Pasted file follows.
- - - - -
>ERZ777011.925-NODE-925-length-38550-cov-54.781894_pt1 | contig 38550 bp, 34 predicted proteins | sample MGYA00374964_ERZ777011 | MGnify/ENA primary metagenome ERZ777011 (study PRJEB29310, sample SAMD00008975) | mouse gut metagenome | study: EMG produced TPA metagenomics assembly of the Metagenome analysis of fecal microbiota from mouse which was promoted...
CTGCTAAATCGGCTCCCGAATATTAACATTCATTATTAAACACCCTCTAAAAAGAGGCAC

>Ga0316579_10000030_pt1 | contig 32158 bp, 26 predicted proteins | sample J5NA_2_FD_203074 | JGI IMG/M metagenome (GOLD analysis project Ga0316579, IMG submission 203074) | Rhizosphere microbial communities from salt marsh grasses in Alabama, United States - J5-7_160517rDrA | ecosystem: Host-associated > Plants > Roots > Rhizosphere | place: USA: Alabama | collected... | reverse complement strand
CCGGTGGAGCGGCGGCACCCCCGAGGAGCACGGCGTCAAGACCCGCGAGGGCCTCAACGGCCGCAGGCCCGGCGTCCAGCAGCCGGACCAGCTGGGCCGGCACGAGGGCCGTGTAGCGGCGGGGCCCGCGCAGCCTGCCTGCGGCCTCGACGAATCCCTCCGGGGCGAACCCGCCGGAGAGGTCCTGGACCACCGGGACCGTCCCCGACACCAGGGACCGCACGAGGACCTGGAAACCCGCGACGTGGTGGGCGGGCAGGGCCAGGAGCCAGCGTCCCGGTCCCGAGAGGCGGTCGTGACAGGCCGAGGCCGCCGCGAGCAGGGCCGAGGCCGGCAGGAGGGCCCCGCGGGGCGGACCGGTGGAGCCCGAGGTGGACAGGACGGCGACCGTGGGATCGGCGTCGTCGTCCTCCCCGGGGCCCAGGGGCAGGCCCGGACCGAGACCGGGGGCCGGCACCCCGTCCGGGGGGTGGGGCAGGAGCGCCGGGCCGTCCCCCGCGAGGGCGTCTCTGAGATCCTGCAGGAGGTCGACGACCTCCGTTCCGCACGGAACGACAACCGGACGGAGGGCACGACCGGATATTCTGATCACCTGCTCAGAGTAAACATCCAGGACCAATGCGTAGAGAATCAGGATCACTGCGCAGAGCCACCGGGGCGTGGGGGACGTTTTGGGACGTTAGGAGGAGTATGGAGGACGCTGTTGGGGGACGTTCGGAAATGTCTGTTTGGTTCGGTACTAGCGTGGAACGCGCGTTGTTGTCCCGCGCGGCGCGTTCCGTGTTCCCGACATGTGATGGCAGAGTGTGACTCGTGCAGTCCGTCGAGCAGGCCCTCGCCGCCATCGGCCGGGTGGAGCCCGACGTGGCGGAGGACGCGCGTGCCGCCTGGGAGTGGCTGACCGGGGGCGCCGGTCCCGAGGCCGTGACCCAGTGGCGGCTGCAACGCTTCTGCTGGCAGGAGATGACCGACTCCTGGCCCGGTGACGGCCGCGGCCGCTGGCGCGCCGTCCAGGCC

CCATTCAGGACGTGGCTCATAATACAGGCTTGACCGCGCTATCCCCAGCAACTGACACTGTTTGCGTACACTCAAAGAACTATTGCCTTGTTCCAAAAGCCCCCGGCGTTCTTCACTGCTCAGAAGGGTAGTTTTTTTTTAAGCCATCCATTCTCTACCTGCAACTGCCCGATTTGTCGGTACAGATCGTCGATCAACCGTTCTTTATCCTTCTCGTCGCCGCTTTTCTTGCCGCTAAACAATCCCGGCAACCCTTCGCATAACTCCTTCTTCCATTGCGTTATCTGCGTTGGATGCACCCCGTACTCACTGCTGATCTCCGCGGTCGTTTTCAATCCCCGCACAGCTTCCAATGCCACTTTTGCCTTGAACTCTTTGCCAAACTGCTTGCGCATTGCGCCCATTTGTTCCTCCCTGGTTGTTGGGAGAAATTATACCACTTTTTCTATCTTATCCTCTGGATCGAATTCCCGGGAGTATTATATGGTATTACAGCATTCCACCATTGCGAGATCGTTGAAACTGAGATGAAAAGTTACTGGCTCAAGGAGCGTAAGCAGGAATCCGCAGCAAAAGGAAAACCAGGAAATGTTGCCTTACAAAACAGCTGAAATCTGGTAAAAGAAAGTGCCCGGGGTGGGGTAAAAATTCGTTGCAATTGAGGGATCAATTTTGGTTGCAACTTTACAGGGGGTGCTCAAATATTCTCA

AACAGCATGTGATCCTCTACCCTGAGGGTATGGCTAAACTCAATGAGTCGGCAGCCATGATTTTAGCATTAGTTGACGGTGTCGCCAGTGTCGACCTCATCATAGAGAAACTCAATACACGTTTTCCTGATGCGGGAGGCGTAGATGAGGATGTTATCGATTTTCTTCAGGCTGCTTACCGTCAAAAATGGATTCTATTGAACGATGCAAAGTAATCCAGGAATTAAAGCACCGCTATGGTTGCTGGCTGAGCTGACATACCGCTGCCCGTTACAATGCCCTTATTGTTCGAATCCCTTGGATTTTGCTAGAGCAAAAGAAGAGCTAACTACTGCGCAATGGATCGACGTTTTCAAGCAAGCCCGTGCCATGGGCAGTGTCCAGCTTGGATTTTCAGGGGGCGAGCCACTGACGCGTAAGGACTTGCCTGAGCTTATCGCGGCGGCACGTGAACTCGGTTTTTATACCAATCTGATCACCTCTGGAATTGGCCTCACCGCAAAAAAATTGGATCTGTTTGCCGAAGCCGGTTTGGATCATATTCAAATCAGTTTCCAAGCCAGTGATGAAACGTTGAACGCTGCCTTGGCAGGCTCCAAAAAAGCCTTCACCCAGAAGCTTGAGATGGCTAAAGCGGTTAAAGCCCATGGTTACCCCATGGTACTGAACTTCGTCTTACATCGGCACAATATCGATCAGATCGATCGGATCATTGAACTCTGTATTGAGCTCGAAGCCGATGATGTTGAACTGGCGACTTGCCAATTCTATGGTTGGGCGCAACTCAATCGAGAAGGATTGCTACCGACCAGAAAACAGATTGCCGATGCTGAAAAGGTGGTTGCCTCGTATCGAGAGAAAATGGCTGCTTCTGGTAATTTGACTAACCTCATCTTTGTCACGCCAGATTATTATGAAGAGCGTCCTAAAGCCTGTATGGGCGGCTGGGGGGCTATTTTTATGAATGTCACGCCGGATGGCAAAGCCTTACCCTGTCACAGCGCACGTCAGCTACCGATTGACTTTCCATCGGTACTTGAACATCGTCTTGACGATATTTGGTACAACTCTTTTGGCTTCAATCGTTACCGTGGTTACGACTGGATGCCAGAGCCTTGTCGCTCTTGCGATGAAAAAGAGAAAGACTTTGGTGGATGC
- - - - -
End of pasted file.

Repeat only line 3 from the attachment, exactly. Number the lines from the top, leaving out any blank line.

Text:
>Ga0316579_10000030_pt1 | contig 32158 bp, 26 predicted proteins | sample J5NA_2_FD_203074 | JGI IMG/M metagenome (GOLD analysis project Ga0316579, IMG submission 203074) | Rhizosphere microbial communities from salt marsh grasses in Alabama, United States - J5-7_160517rDrA | ecosystem: Host-associated > Plants > Roots > Rhizosphere | place: USA: Alabama | collected... | reverse complement strand